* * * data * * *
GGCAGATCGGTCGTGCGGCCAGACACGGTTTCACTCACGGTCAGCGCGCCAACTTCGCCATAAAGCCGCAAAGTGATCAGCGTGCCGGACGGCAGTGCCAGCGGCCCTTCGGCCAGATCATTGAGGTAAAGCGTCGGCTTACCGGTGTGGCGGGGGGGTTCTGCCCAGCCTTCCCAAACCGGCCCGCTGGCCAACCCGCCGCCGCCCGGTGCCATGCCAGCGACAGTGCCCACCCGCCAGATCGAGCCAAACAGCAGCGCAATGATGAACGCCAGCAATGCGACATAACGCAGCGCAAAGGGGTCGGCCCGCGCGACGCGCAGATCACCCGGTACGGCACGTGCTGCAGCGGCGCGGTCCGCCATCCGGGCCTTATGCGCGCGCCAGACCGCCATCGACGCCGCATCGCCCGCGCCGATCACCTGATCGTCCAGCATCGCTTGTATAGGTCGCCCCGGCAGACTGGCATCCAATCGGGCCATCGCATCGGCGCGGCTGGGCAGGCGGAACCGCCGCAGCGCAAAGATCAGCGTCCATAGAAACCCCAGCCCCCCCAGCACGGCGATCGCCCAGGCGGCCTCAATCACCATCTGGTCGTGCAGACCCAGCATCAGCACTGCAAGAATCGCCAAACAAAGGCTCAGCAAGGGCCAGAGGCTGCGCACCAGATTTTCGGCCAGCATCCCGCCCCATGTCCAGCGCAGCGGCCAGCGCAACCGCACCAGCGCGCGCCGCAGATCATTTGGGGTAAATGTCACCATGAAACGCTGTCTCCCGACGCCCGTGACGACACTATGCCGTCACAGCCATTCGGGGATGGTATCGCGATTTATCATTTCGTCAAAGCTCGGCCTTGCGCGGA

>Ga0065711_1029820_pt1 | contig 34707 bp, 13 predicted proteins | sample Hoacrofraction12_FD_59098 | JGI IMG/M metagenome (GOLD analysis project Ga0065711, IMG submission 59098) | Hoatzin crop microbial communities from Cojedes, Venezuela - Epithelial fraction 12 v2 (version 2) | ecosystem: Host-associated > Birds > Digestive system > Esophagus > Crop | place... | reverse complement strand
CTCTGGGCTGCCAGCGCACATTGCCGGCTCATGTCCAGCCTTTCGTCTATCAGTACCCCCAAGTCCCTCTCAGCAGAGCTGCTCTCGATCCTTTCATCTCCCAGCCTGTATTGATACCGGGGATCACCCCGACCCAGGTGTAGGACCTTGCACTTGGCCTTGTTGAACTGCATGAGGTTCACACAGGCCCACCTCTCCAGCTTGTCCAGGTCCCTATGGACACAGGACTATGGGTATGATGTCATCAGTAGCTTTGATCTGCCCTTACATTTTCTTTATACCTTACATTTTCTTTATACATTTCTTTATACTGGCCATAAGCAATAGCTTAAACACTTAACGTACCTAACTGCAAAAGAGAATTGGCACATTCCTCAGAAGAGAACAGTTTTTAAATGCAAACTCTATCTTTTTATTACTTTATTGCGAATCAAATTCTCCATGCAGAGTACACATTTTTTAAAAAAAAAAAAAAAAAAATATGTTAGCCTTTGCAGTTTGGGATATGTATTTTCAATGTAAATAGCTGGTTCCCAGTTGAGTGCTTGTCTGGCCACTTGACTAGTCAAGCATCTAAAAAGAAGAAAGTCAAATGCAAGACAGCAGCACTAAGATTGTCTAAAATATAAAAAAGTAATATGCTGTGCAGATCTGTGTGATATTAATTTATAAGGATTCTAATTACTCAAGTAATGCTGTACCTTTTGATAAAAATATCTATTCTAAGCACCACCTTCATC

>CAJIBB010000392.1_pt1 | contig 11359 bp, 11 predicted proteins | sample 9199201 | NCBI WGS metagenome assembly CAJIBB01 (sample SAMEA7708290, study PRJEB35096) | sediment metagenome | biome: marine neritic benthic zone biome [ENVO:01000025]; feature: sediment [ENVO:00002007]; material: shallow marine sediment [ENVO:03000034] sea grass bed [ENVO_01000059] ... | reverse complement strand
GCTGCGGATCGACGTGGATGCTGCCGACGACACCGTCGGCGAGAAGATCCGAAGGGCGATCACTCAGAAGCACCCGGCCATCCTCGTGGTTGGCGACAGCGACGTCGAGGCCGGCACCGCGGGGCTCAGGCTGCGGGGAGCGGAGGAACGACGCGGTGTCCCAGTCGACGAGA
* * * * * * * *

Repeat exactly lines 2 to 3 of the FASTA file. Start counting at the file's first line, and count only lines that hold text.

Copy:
>Ga0065711_1029820_pt1 | contig 34707 bp, 13 predicted proteins | sample Hoacrofraction12_FD_59098 | JGI IMG/M metagenome (GOLD analysis project Ga0065711, IMG submission 59098) | Hoatzin crop microbial communities from Cojedes, Venezuela - Epithelial fraction 12 v2 (version 2) | ecosystem: Host-associated > Birds > Digestive system > Esophagus > Crop | place... | reverse complement strand
CTCTGGGCTGCCAGCGCACATTGCCGGCTCATGTCCAGCCTTTCGTCTATCAGTACCCCCAAGTCCCTCTCAGCAGAGCTGCTCTCGATCCTTTCATCTCCCAGCCTGTATTGATACCGGGGATCACCCCGACCCAGGTGTAGGACCTTGCACTTGGCCTTGTTGAACTGCATGAGGTTCACACAGGCCCACCTCTCCAGCTTGTCCAGGTCCCTATGGACACAGGACTATGGGTATGATGTCATCAGTAGCTTTGATCTGCCCTTACATTTTCTTTATACCTTACATTTTCTTTATACATTTCTTTATACTGGCCATAAGCAATAGCTTAAACACTTAACGTACCTAACTGCAAAAGAGAATTGGCACATTCCTCAGAAGAGAACAGTTTTTAAATGCAAACTCTATCTTTTTATTACTTTATTGCGAATCAAATTCTCCATGCAGAGTACACATTTTTTAAAAAAAAAAAAAAAAAAATATGTTAGCCTTTGCAGTTTGGGATATGTATTTTCAATGTAAATAGCTGGTTCCCAGTTGAGTGCTTGTCTGGCCACTTGACTAGTCAAGCATCTAAAAAGAAGAAAGTCAAATGCAAGACAGCAGCACTAAGATTGTCTAAAATATAAAAAAGTAATATGCTGTGCAGATCTGTGTGATATTAATTTATAAGGATTCTAATTACTCAAGTAATGCTGTACCTTTTGATAAAAATATCTATTCTAAGCACCACCTTCATC